Tarangire National Park is the sixth largest national park in Tanzania, it is located in Manyara Region. The name of the park originates from the Tarangire River that crosses the park. The Tarangire River is the primary source of fresh water for wild animals in the Tarangire Ecosystem during the annual dry season. The Tarangire Ecosystem is defined by the long-distance migration of wildebeest and zebras. During the dry season thousands of animals concentrate in Tarangire National Park from the surrounding wet-season dispersal and calving areas.
Often described as Tanzania’s most underrated national park, Tarangire is one of Africa’s little-known gems and a must for any northern circuit itinerary.Boasting a variety of wildlife as diverse as its landscape, Tarangire is also the park that can boast being home to Tanzania’s largest population of African elephants. With four of the Big Five also residing within the park, it is a great spot for a day trip from Arusha or as an addition to a Serengeti/Ngorongoro centreed itinerary.
Named for the Tarangire River which flows through it, the park is an excellent choice during the dry season when animals are forced to move closer and closer to the river in search of water. Set against a backdrop of majestic baobab trees and twisted acacia, it makes for a beautiful experience. It covers an area of approximately 2,850 square kilometers (1,100 square miles.) The landscape is composed of granitic ridges, river valley, and swamps. Vegetation is a mix of Acacia woodland, Commiphora-Combretum woodland, seasonally flooded grassland, and Baobab tree.
The park is famous for its high density of elephants and baobab trees. Visitors to the park in the June to November dry season can expect to see large herds of thousands of zebra, wildebeest and cape buffalo. Other common resident animals include waterbuck, giraffe, dik dik, impala, eland, Grant's gazelle, vervet monkey, banded mongoose, and olive baboon. Predators in Tarangire include African lion, leopard, cheetah, caracal, honey badger, and African wild dog.
With the exception of the critically endangered black rhinoceros, Tarangire is home to all of Tanzania’s most iconic animals – from the diminutive dik-dik to the towering African elephants and giraffes that attract visitors from all around the world. In addition to these popular animals, the park is also home to three endangered animals that can be found nowhere else in the country: the fringe-eared oryx with its graceful horns, the towering greater kudu, and the tiny Ashy Starling. Tarangire’s claim to fame is its large elephant population the largest in Tanzania. During the dry season, herds of up to 300 elephants can be seen digging in the apparently dry riverbed of the Tarangire River looking for underground streams. Even during the wet season when other inhabitants of the park are able to scatter out across the entirety of the park’s 20,000 square kilometres, elephants remain a common sight thanks to their large numbers.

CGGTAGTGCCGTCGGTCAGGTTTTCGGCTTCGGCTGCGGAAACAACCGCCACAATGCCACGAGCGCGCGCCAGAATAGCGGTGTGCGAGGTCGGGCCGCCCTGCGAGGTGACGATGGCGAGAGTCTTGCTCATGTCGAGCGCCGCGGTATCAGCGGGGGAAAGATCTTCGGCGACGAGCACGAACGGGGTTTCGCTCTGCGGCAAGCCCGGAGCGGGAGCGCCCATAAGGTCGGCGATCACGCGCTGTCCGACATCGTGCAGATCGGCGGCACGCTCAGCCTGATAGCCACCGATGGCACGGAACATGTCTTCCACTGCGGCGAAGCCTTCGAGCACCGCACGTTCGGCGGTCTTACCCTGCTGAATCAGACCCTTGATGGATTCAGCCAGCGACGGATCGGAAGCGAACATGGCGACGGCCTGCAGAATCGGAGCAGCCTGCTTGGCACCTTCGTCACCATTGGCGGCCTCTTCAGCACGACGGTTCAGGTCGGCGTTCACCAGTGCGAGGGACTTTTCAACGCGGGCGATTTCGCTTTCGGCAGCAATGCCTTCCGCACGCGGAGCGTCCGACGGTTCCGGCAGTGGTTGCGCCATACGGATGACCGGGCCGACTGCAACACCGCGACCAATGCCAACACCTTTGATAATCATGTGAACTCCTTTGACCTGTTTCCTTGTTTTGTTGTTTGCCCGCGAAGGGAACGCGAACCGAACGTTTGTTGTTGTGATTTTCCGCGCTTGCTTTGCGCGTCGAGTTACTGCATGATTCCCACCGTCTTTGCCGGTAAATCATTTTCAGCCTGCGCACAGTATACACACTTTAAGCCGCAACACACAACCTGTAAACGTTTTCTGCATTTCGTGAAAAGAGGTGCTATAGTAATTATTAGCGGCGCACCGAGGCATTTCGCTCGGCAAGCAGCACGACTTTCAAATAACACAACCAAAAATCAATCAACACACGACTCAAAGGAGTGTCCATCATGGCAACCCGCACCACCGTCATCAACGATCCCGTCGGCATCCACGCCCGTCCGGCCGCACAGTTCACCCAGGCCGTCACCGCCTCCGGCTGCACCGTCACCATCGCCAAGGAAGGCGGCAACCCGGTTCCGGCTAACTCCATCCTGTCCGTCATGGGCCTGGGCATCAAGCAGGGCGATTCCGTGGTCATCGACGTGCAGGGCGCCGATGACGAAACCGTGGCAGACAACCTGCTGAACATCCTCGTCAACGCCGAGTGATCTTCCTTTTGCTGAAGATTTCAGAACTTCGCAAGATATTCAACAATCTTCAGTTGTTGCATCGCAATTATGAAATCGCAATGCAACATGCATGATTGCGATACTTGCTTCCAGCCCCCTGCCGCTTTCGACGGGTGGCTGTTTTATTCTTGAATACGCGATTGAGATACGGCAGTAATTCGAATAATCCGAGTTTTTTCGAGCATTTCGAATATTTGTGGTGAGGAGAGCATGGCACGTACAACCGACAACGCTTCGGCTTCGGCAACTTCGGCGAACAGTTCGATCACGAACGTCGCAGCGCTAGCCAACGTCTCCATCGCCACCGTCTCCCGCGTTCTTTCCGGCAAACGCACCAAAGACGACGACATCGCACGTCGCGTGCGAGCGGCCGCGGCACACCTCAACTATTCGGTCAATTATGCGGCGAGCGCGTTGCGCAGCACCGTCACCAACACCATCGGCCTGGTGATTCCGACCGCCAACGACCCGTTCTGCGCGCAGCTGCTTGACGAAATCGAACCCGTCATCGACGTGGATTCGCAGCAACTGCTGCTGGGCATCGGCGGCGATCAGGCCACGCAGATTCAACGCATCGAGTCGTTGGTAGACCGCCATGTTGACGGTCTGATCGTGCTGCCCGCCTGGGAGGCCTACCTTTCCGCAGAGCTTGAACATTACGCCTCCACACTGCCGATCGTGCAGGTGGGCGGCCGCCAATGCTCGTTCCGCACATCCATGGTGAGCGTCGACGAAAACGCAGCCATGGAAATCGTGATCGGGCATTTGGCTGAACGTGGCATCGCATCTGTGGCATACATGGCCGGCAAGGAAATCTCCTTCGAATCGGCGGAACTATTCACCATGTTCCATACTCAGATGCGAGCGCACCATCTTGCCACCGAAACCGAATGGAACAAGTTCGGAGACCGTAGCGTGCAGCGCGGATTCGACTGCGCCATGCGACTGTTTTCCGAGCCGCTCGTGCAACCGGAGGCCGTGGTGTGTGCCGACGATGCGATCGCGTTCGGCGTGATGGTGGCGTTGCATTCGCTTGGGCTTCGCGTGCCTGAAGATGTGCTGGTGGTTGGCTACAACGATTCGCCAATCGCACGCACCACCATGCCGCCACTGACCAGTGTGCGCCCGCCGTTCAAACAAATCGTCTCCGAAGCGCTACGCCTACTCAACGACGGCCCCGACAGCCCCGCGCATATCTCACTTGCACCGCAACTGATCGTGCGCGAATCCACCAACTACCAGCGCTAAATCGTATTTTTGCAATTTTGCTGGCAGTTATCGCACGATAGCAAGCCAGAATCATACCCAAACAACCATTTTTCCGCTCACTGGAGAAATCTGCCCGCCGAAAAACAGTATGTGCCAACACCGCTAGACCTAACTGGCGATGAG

MigrationBetween June and November of each year, Tarangire National Park plays host to a migration that, while not as impressive as the Serengeti’s legendary Wildebeest Migration, is nonetheless an impressive sight to see. As other sources of water dry up, the Tarangire River becomes the park’s sole source of water and draws huge herds of wildebeest, zebras, gazelles, and hartebeests as well as the lions, leopards, and other predators who prey upon them. During this period, Tarangire offers fascinating wildlife viewing, as its dry landscape makes it easier to spot these large groups of animals on the move.
Birdwatching in TarangireWith its wide variety of habitats and food sources, Tarangire National Park is a popular destination for birds and the people who love to watch them. With more than 550 species of bird the highest number on all of Tanzania Tarangire truly is a birdwatcher’s paradise. The park’s woodlands are home to hoopoes, hornbills, brown parrots, and the white-bellied go away bird as well as game birds such as the helmeted guinea fowl, yellow necked spurfow, and the crested francolin. Other popular inhabitants of the park include yellow-collared lovebirds, lilac breasted rollers, mousebirds, swifts, striped swallows, starlings, bee-eaters, hammerkops, plovers, Kori bustards, bateleur eagles, steppe eagles, and the gigantic lappet-faced vulture. And that’s just naming a few!
Tarangire National Park has wonderful experiences to offer throughout the year. The vast herds of wildlife drawn to the waters of the Tarangire River in the dry season make for outstanding viewing, while the lush grasslands and wildflowers that flourish just after the long rains provide the best opportunity for walking safaris. It is particularly hot during the short rains in November and December.